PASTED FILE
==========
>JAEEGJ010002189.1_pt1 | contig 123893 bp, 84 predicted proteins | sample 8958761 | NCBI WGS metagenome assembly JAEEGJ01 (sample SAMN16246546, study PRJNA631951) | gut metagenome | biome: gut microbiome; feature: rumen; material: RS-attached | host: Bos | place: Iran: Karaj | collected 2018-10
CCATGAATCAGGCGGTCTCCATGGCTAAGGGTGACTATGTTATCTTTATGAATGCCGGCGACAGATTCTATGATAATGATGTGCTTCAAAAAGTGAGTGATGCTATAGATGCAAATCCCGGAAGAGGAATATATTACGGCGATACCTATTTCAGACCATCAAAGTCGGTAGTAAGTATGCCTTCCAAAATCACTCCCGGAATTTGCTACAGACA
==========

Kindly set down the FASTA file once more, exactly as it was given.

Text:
>JAEEGJ010002189.1_pt1 | contig 123893 bp, 84 predicted proteins | sample 8958761 | NCBI WGS metagenome assembly JAEEGJ01 (sample SAMN16246546, study PRJNA631951) | gut metagenome | biome: gut microbiome; feature: rumen; material: RS-attached | host: Bos | place: Iran: Karaj | collected 2018-10
CCATGAATCAGGCGGTCTCCATGGCTAAGGGTGACTATGTTATCTTTATGAATGCCGGCGACAGATTCTATGATAATGATGTGCTTCAAAAAGTGAGTGATGCTATAGATGCAAATCCCGGAAGAGGAATATATTACGGCGATACCTATTTCAGACCATCAAAGTCGGTAGTAAGTATGCCTTCCAAAATCACTCCCGGAATTTGCTACAGACA